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This article was published 10/10/2012 (1686 days ago), so information in it may no longer be current.
A 10-year-old girl was walking home from school when she was hit by a car driven by an 86-year-old man. It seemed like a bizarre crash, with the car speeding backwards more than 50 metres through a bank parking lot when it struck the child, who was on a sidewalk.
Inevitably, the age of the driver will prompt public calls to make older drivers undergo mandatory driver testing.
But statistics show older drivers are no more at risk to cause accidents than other drivers.
Manitoba Public Insurance says it monitors the driving convictions of all drivers, regardless of age, and does not focus on older drivers.
"There is no mandatory retesting of older drivers (in Manitoba), and that is consistent with other jurisdictions," MPI spokesman Brian Smiley said.
Attorney General Andrew Swan said there is no need for mandatory retesting of elderly drivers, adding current policies require physicians and optometrists to report patients with medical conditions that could impair their ability to drive
The Tuesday collision occurred about 3:45 p.m. in the parking lot of a Bank of Montreal branch at the corner of McPhillips Street and Machray Avenue. Winnipeg police said an elderly driver was backing out of a parking stall at the side of the building when the car, still in reverse, sped the length of the lot.
The car struck a girl who was on the sidewalk, walking home from nearby Robertson School.
The force of the collision knocked the girl into the middle of Machray. The car stopped when it hit a tree beside the sidewalk, near the lot's Machray entrance.
"I could tell (the girl) was in a lot of pain... she was crying very loudly whenever the paramedics touched her," Bea Ilagan said.
She was visiting her mother, who lives across the street from the parking lot, when the accident happened.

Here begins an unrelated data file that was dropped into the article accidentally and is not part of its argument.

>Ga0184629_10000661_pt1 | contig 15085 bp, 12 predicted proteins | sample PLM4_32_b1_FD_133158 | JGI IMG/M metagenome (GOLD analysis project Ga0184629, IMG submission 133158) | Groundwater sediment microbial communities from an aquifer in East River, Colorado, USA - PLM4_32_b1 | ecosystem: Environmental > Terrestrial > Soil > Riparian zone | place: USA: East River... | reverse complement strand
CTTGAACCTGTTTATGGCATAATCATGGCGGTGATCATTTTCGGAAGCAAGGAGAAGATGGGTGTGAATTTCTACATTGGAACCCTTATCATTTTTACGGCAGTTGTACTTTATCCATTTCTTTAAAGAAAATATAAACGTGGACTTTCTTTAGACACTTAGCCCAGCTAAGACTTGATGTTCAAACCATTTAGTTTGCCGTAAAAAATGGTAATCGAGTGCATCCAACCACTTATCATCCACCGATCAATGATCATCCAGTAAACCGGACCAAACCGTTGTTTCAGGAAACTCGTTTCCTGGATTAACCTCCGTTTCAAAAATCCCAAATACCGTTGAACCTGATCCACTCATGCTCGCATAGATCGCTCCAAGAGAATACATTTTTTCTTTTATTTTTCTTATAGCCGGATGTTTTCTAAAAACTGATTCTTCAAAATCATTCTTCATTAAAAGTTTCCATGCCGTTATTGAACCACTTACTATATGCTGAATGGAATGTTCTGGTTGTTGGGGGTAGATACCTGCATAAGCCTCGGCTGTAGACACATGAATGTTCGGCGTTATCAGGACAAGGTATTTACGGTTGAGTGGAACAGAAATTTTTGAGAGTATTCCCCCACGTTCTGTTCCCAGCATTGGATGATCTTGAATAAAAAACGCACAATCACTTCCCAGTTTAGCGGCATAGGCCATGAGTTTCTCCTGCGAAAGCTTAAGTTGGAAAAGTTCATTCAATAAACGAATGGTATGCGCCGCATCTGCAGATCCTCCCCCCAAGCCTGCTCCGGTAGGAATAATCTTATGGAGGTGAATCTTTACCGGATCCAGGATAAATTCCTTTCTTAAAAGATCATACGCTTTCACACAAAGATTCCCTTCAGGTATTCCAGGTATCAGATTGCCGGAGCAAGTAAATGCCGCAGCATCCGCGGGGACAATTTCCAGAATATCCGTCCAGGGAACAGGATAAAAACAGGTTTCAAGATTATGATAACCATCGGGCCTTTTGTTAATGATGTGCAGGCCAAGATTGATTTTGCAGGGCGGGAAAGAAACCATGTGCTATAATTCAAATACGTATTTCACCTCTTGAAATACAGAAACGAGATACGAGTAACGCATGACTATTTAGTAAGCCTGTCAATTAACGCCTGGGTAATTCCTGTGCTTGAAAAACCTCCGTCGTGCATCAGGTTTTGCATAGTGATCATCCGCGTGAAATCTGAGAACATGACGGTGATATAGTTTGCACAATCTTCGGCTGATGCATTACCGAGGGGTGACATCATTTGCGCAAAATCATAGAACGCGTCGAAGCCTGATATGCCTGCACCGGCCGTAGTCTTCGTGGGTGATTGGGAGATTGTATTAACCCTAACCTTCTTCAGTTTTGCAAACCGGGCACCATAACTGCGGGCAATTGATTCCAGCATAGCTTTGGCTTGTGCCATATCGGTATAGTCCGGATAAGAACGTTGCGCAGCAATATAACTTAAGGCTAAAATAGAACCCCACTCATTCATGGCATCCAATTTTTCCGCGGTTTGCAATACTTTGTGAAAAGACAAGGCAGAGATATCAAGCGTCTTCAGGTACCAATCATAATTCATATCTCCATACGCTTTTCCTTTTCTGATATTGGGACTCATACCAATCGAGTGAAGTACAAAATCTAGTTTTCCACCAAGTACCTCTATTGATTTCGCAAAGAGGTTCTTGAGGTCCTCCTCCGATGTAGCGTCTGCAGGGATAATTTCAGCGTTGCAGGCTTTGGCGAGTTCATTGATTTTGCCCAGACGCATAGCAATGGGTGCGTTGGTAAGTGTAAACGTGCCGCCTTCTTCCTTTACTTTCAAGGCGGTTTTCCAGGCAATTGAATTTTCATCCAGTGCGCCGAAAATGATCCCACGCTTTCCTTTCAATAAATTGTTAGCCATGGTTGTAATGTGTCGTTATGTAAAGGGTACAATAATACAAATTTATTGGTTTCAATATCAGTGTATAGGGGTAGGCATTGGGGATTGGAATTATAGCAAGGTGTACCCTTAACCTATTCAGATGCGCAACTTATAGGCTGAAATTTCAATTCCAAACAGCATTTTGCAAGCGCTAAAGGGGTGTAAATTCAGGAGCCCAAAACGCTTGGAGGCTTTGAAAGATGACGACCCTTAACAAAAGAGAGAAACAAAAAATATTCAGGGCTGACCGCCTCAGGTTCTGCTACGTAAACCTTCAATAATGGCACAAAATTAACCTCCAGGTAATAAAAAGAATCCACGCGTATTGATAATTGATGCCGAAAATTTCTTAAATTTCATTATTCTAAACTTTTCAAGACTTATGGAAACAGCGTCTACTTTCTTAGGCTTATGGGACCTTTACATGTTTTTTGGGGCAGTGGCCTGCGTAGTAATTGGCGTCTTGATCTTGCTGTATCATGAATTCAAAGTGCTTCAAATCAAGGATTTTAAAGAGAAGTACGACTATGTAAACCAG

Ilagan said the driver appeared uninjured but concerned for the girl's well-being. She said the driver remained at the scene about three hours, most of the time being questioned by police.
Ilagan said that at one point, the driver got back into the car and moved it to allow other vehicles to exit the lot.
The girl was taken to hospital in critical condition but her status was upgraded to stable but guarded Wednesday morning.
Smiley said although there are occasional public calls for mandatory retesting of older drivers, usually prompted by similar collisions, MPI does not pay special attention to older drivers.
Drivers of any age who have bad driving records will be subjected to a show-cause hearing that may restrict their driving, he said, adding in 80 to 85 per cent of those cases, the drivers are suspended.
MPI collision data from 2006-2010 show drivers 65 and older are involved in fewer collisions on average and fewer fatalities than all other age groups. For every 10,000 drivers, those 65 and older were involved in 286.8 collisions. The collision data show the younger the driver, the higher the collision rate.
CAA Manitoba says it does not have a policy on mandatory retesting for older drivers, but added it recently partnered with Safety Services Manitoba to hold classroom workshops aimed at mature drivers.
A 2007 study by a University of Calgary professor on driver retesting found there was no correlation between fatal crashes and drivers 65 and older.
The study did find older drivers were involved in more injury crashes, but likely because older drivers are more fragile and susceptible to injury.
-- With files from Bruce Owen
State of the seniors
Manitoba: Physicians and optometrists are required by law to report any patient whose ability to drive is impaired by a medical or life condition. Manitoba Public Insurance monitors the driving habits of all licensed drivers and can require motorists to attend a show-cause hearing if they rack up several traffic convictions or are at fault in a serious motor collision. Drivers caught driving 50 km/h above the posted speed limit get an automatic show-cause hearing.
Ontario: Requires drivers 80 and older to do a written test every two years and a regular vision test.
Alberta: Requires drivers 75 and older to have regular vision testing.